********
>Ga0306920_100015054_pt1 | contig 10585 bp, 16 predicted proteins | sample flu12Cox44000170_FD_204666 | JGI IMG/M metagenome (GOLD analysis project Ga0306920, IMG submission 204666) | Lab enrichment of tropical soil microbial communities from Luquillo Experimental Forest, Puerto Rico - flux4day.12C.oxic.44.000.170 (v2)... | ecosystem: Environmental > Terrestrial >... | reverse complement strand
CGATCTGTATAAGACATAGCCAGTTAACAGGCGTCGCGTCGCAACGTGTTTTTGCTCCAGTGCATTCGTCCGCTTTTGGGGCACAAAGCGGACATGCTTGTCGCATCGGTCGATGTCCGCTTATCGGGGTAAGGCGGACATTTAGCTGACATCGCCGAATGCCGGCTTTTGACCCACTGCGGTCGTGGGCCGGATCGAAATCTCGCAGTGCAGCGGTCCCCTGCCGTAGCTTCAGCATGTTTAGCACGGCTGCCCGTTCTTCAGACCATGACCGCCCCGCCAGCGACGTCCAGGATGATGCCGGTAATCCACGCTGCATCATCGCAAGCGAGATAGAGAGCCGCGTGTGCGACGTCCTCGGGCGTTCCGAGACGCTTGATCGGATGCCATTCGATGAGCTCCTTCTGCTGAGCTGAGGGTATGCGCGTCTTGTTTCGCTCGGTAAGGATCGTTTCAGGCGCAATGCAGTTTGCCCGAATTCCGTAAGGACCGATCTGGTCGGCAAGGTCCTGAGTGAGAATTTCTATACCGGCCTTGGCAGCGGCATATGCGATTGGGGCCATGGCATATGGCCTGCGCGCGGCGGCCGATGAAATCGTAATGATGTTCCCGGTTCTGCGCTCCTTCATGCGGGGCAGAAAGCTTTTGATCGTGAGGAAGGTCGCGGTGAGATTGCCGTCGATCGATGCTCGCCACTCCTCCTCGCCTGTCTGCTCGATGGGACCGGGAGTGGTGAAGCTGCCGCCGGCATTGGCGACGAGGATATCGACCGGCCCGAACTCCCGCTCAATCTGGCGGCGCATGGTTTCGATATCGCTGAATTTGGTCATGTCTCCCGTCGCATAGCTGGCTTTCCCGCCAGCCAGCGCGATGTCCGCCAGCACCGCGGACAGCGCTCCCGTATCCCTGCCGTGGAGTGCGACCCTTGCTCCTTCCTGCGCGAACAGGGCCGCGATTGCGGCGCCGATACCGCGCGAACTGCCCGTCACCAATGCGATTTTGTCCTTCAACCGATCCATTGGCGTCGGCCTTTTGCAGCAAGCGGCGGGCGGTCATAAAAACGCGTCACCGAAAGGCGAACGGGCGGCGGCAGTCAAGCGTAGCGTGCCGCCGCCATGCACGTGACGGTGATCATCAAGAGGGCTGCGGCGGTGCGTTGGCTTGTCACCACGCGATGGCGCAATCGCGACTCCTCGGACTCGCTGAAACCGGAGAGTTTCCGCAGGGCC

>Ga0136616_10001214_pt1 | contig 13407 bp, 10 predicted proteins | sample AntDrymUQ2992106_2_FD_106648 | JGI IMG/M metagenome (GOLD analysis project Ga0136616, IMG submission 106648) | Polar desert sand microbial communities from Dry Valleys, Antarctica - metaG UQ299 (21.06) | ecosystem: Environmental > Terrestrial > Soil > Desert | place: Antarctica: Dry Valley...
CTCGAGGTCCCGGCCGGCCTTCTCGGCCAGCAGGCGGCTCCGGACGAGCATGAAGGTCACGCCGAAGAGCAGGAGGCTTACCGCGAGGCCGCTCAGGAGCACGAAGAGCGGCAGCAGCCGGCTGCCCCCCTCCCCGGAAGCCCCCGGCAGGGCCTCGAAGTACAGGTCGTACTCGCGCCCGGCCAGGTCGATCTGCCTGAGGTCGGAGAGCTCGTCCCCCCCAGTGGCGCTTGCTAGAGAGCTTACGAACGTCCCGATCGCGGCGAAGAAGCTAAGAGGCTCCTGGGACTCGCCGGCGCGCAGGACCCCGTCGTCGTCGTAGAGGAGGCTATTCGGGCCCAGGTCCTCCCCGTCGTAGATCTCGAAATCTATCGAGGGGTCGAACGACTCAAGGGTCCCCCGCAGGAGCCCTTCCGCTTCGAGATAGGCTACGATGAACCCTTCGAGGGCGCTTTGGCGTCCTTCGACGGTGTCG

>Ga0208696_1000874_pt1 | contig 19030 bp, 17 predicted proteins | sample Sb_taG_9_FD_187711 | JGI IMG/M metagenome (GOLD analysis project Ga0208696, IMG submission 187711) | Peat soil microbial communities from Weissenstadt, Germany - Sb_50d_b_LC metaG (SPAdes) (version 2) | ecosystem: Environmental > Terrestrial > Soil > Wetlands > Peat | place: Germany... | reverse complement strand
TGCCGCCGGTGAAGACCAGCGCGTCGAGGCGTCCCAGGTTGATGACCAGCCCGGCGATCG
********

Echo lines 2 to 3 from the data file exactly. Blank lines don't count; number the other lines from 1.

CGATCTGTATAAGACATAGCCAGTTAACAGGCGTCGCGTCGCAACGTGTTTTTGCTCCAGTGCATTCGTCCGCTTTTGGGGCACAAAGCGGACATGCTTGTCGCATCGGTCGATGTCCGCTTATCGGGGTAAGGCGGACATTTAGCTGACATCGCCGAATGCCGGCTTTTGACCCACTGCGGTCGTGGGCCGGATCGAAATCTCGCAGTGCAGCGGTCCCCTGCCGTAGCTTCAGCATGTTTAGCACGGCTGCCCGTTCTTCAGACCATGACCGCCCCGCCAGCGACGTCCAGGATGATGCCGGTAATCCACGCTGCATCATCGCAAGCGAGATAGAGAGCCGCGTGTGCGACGTCCTCGGGCGTTCCGAGACGCTTGATCGGATGCCATTCGATGAGCTCCTTCTGCTGAGCTGAGGGTATGCGCGTCTTGTTTCGCTCGGTAAGGATCGTTTCAGGCGCAATGCAGTTTGCCCGAATTCCGTAAGGACCGATCTGGTCGGCAAGGTCCTGAGTGAGAATTTCTATACCGGCCTTGGCAGCGGCATATGCGATTGGGGCCATGGCATATGGCCTGCGCGCGGCGGCCGATGAAATCGTAATGATGTTCCCGGTTCTGCGCTCCTTCATGCGGGGCAGAAAGCTTTTGATCGTGAGGAAGGTCGCGGTGAGATTGCCGTCGATCGATGCTCGCCACTCCTCCTCGCCTGTCTGCTCGATGGGACCGGGAGTGGTGAAGCTGCCGCCGGCATTGGCGACGAGGATATCGACCGGCCCGAACTCCCGCTCAATCTGGCGGCGCATGGTTTCGATATCGCTGAATTTGGTCATGTCTCCCGTCGCATAGCTGGCTTTCCCGCCAGCCAGCGCGATGTCCGCCAGCACCGCGGACAGCGCTCCCGTATCCCTGCCGTGGAGTGCGACCCTTGCTCCTTCCTGCGCGAACAGGGCCGCGATTGCGGCGCCGATACCGCGCGAACTGCCCGTCACCAATGCGATTTTGTCCTTCAACCGATCCATTGGCGTCGGCCTTTTGCAGCAAGCGGCGGGCGGTCATAAAAACGCGTCACCGAAAGGCGAACGGGCGGCGGCAGTCAAGCGTAGCGTGCCGCCGCCATGCACGTGACGGTGATCATCAAGAGGGCTGCGGCGGTGCGTTGGCTTGTCACCACGCGATGGCGCAATCGCGACTCCTCGGACTCGCTGAAACCGGAGAGTTTCCGCAGGGCC

>Ga0136616_10001214_pt1 | contig 13407 bp, 10 predicted proteins | sample AntDrymUQ2992106_2_FD_106648 | JGI IMG/M metagenome (GOLD analysis project Ga0136616, IMG submission 106648) | Polar desert sand microbial communities from Dry Valleys, Antarctica - metaG UQ299 (21.06) | ecosystem: Environmental > Terrestrial > Soil > Desert | place: Antarctica: Dry Valley...